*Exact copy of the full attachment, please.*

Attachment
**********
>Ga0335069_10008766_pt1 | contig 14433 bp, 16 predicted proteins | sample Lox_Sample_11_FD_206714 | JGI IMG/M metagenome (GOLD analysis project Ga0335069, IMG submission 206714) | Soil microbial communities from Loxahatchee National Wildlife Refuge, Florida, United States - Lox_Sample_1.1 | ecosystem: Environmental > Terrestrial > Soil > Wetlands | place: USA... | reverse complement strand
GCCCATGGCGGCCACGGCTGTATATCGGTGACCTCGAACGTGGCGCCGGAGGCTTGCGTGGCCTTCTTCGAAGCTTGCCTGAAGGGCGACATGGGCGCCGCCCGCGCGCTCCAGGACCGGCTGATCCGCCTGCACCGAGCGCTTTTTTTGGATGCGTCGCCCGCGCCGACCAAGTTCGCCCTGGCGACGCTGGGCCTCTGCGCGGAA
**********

>Ga0335069_10008766_pt1 | contig 14433 bp, 16 predicted proteins | sample Lox_Sample_11_FD_206714 | JGI IMG/M metagenome (GOLD analysis project Ga0335069, IMG submission 206714) | Soil microbial communities from Loxahatchee National Wildlife Refuge, Florida, United States - Lox_Sample_1.1 | ecosystem: Environmental > Terrestrial > Soil > Wetlands | place: USA... | reverse complement strand
GCCCATGGCGGCCACGGCTGTATATCGGTGACCTCGAACGTGGCGCCGGAGGCTTGCGTGGCCTTCTTCGAAGCTTGCCTGAAGGGCGACATGGGCGCCGCCCGCGCGCTCCAGGACCGGCTGATCCGCCTGCACCGAGCGCTTTTTTTGGATGCGTCGCCCGCGCCGACCAAGTTCGCCCTGGCGACGCTGGGCCTCTGCGCGGAA